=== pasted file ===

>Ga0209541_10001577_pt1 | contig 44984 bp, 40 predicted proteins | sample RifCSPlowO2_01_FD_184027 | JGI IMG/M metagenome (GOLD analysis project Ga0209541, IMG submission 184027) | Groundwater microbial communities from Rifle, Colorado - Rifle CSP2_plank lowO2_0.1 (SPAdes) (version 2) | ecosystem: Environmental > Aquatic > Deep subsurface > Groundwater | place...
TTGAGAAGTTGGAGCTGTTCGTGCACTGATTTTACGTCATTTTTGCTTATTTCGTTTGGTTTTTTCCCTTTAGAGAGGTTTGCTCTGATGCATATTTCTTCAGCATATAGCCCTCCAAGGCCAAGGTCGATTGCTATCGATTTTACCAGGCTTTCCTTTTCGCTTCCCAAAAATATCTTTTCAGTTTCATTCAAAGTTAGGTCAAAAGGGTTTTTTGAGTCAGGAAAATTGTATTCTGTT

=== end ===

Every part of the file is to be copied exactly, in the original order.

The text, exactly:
>Ga0209541_10001577_pt1 | contig 44984 bp, 40 predicted proteins | sample RifCSPlowO2_01_FD_184027 | JGI IMG/M metagenome (GOLD analysis project Ga0209541, IMG submission 184027) | Groundwater microbial communities from Rifle, Colorado - Rifle CSP2_plank lowO2_0.1 (SPAdes) (version 2) | ecosystem: Environmental > Aquatic > Deep subsurface > Groundwater | place...
TTGAGAAGTTGGAGCTGTTCGTGCACTGATTTTACGTCATTTTTGCTTATTTCGTTTGGTTTTTTCCCTTTAGAGAGGTTTGCTCTGATGCATATTTCTTCAGCATATAGCCCTCCAAGGCCAAGGTCGATTGCTATCGATTTTACCAGGCTTTCCTTTTCGCTTCCCAAAAATATCTTTTCAGTTTCATTCAAAGTTAGGTCAAAAGGGTTTTTTGAGTCAGGAAAATTGTATTCTGTT